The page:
The “Golden” Staircase

by | Jun 1, 1999 | Self-Worth, Value

After five long years of college, my dear friend Kathy and I, and our children, Dianna, and Michael, boarded Amtrak, the passenger train, and headed off to Colorado Springs.

My parents had so lovingly given me this paid vacation, as a college graduation gift. I looked forward to sitting back, reading a non-medical book, and watching miles and miles of countryside pass by.

Only problem was, I didn’t have any luggage to pack my belongings in. My friend Debbie, heard that I needed a suitcase and offered to lend me one that belonged to her father, who had passed away long ago.

“I don’t know if you’ll want to use it,” she said so gently, “it’s very old, worn out, and such an ugly yellow color.”

I was so touched by her offer to lend something that belonged to her father, but, I was also concerned about the possibly of it being damaged or lost.

She insisted that I take it. So with the suitcase safely in hand, I boarded the train.

It was so wonderful, to sit back, talk with Kathy, and spend this special time with our kids. We enjoyed our meals from tables dressed in linen cloth, played card games, and noted all the wonderful little city stops passing by. We spent two days and one night on the train, sleeping in our reclining seats.

As we slept, we were awakened at times, by the noises of the train pulling in and out of the stations, as people got on and off at their stops. Sleepily, we would open our eyes, to see the lights of the stations coming out of the darkness, and then drift back off into sleep.

The next morning we eagerly awaited the announcement: Next stop, Colorado Springs.

But suddenly, there came an another announcement over the loud speaker.

“During one of the overnight stops, many pieces of luggage were mistakenly removed from the train and left at the wrong location.”

Kathy and I just looked at each other, as I felt the disappointment swell. Could my worst fear be coming true, was Debbie’s suitcase lost? There we sat, now slumped in our seats, when two men neatly dressed, in what seemed to be train conductor uniforms, casually walked down the aisle, and passed our seats. They were both enjoying a hardy laugh and it wasn’t hard to overhear their conversation. The tone of their laughter drew our interest.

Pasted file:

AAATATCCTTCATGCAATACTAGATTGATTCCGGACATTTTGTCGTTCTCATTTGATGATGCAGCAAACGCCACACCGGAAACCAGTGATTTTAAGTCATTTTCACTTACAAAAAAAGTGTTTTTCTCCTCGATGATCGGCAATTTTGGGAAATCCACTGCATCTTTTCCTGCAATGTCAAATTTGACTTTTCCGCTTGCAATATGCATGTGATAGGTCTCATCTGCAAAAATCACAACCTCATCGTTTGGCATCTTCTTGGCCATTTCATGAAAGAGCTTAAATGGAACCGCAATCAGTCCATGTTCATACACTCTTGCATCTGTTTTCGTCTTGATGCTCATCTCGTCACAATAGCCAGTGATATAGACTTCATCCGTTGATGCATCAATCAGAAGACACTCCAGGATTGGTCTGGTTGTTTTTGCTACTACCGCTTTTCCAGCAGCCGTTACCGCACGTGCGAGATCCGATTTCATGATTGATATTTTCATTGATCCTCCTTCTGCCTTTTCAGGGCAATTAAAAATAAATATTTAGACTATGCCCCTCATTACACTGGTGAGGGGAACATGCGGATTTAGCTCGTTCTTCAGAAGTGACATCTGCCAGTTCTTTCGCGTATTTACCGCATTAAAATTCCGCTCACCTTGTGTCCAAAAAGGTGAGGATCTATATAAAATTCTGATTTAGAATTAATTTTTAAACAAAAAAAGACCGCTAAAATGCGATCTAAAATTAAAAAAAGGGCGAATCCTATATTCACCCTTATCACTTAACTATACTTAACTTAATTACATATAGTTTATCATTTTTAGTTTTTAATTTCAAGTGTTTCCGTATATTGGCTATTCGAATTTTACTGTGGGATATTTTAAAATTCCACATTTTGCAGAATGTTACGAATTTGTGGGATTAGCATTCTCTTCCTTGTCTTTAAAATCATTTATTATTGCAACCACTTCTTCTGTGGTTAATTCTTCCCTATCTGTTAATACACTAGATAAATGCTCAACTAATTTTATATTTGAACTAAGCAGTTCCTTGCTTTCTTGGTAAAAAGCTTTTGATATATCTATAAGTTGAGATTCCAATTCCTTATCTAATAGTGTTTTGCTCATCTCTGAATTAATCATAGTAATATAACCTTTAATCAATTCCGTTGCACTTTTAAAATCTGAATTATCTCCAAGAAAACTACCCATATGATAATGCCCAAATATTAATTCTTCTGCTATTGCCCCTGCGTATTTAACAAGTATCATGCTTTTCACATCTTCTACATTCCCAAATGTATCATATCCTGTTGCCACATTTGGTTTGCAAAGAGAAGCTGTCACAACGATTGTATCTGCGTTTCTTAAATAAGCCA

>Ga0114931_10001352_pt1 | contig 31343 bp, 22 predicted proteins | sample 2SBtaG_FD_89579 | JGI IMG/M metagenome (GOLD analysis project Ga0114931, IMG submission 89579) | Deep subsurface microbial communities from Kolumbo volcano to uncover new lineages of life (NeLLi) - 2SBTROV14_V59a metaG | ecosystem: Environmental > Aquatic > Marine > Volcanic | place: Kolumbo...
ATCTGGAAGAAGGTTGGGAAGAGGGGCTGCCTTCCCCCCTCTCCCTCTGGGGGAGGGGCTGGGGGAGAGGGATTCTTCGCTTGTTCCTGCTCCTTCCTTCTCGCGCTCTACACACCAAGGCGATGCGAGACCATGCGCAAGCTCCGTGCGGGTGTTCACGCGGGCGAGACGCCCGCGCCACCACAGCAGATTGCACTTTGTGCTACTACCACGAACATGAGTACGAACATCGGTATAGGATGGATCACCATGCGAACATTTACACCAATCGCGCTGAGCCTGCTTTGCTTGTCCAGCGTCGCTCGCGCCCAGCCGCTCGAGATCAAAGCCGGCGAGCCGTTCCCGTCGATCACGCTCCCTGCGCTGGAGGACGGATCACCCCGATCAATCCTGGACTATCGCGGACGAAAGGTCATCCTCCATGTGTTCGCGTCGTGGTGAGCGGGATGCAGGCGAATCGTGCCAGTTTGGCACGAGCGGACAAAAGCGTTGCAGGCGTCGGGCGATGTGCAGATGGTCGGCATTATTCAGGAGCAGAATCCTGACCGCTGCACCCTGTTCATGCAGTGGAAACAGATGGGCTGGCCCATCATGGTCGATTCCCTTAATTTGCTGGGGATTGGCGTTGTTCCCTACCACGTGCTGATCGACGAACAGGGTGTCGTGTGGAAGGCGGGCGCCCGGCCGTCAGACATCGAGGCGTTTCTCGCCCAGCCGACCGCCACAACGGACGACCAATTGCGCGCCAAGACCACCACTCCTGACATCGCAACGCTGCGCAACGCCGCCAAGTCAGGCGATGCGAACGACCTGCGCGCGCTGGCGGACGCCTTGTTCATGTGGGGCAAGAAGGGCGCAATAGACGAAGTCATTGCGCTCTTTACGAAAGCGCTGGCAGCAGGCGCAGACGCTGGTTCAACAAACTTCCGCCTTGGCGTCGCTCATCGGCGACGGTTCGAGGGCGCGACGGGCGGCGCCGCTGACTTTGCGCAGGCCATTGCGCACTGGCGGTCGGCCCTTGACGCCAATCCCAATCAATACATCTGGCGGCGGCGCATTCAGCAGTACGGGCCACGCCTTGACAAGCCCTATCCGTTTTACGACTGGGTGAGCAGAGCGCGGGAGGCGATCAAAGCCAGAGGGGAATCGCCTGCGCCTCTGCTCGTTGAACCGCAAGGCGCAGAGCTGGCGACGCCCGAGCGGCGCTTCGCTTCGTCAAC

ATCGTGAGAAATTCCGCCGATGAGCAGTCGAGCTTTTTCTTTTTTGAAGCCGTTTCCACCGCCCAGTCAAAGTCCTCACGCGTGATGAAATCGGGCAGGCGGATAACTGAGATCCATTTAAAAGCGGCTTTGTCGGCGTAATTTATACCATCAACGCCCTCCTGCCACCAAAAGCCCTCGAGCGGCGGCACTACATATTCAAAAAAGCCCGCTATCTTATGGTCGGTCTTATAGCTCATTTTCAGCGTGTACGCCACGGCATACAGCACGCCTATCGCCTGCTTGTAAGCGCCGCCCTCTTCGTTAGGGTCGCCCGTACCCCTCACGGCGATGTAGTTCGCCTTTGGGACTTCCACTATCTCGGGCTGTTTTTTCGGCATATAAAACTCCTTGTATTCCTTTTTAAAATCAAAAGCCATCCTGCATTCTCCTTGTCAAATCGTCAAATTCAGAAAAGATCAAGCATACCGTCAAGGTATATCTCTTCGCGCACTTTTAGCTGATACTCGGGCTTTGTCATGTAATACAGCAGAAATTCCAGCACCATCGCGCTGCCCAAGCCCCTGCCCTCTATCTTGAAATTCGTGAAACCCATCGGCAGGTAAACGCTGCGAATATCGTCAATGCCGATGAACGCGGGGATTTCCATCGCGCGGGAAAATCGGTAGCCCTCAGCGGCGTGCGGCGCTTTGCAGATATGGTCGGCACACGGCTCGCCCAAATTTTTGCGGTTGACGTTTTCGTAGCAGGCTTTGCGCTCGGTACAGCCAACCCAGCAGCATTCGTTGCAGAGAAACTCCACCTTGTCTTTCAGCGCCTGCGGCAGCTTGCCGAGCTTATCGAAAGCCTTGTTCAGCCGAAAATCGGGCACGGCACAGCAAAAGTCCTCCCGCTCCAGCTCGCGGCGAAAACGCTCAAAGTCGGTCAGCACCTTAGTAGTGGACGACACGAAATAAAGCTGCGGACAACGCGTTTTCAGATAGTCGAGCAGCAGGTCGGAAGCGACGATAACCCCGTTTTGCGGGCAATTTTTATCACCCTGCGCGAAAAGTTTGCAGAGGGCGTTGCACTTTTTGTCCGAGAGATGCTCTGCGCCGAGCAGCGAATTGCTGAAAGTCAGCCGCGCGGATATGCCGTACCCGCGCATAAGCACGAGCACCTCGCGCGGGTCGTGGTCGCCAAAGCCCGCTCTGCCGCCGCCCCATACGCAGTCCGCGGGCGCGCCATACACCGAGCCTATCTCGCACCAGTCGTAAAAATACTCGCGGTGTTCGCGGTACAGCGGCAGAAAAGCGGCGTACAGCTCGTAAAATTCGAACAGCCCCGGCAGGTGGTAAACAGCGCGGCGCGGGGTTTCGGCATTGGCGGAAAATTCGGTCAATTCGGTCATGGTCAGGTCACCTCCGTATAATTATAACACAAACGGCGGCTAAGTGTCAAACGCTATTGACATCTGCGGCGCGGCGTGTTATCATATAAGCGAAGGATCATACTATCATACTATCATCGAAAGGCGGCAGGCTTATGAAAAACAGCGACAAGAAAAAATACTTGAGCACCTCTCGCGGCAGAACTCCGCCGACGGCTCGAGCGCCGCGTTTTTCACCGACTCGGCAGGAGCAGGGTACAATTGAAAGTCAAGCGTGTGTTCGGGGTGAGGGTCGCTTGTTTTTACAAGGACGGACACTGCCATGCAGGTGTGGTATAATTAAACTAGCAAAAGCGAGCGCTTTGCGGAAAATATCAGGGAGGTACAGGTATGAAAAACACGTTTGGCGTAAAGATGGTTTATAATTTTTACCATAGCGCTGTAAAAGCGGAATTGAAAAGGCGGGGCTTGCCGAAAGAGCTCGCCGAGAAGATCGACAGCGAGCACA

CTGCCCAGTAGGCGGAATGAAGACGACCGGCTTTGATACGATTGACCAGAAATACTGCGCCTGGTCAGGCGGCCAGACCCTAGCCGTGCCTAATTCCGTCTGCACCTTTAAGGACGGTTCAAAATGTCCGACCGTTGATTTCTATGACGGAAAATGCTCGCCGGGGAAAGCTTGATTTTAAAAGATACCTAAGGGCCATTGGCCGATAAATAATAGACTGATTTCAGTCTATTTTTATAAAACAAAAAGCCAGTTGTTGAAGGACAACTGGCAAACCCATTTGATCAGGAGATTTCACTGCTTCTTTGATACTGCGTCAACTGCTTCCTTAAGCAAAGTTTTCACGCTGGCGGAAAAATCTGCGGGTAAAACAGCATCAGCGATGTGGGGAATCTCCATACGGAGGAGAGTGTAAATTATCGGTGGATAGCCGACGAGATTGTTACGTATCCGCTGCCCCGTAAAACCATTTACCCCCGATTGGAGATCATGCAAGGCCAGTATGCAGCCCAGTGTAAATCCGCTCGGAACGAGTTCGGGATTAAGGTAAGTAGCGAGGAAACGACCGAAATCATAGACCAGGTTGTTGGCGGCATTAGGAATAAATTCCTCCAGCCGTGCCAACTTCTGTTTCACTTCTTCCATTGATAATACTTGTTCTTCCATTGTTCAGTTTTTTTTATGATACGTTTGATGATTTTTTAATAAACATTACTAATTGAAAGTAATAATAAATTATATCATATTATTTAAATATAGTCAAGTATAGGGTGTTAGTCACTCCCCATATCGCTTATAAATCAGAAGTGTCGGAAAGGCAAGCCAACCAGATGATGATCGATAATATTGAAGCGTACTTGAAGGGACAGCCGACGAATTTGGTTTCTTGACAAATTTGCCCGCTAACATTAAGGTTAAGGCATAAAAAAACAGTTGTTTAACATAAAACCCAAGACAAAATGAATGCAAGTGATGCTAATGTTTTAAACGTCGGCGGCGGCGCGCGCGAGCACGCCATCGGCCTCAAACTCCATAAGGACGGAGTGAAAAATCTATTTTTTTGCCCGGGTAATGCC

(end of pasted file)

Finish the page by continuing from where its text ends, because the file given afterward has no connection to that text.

Just graduating from nursing school, Kathy and I had learned to make an assessment of every situation and we just knew that whatever they were laughing at had to be good. But, all I could think about was the suitcase. I wondered if I should I interrupt them, and tell them about Debbie’s suitcase and how important it was to her and me.

Then, one of them jokingly said to the other, “Did you ever see such an old, ugly, brighter yellow, piece of luggage in all of your life?” Before the other conductor could answer, with an unexpected shrill I shouted , “YES, MY SUITCASE MADE IT!”

The two conductors stopped in their tracks! And, very red in the face, couldn’t seem to apologize enough for having insulted my suitcase. Kathy and I laughed, as we tried to show our appreciation and convince them that we were thankful for overhearing their conversation, and how relieved we were in knowing that Debbie’s suitcase was safe.

After five absolutely fantastic days of exploring the Rocky Mountains, we and our suitcase had an uneventful train ride back to Michigan. I couldn’t wait to unpack and get the suitcase back into Debbie’s safe hands.

When I returned it, and thanked her for allowing me to use it, she asked, “Did everything go well on the trip?”

Somehow, I just couldn’t resist telling her what happened. And how, what she called, old, ugly, and yellow, became the most wonderfully appreciated, antique, golden coloured, piece of luggage on the train.

She laughed heartily. And when I recall her father’s suitcase, I’m reminded, that like the suitcase, we can see ourselves as too old, useless, warn out, and of little value.

Or, we can take a closer look and realize that we are one of God’s most valued creations — unique, and holding inside our most valuable possessions — that of love, faith, hope, and wisdom.

Linda Ferris

Thanks to HeartWarming


The “Golden” Staircase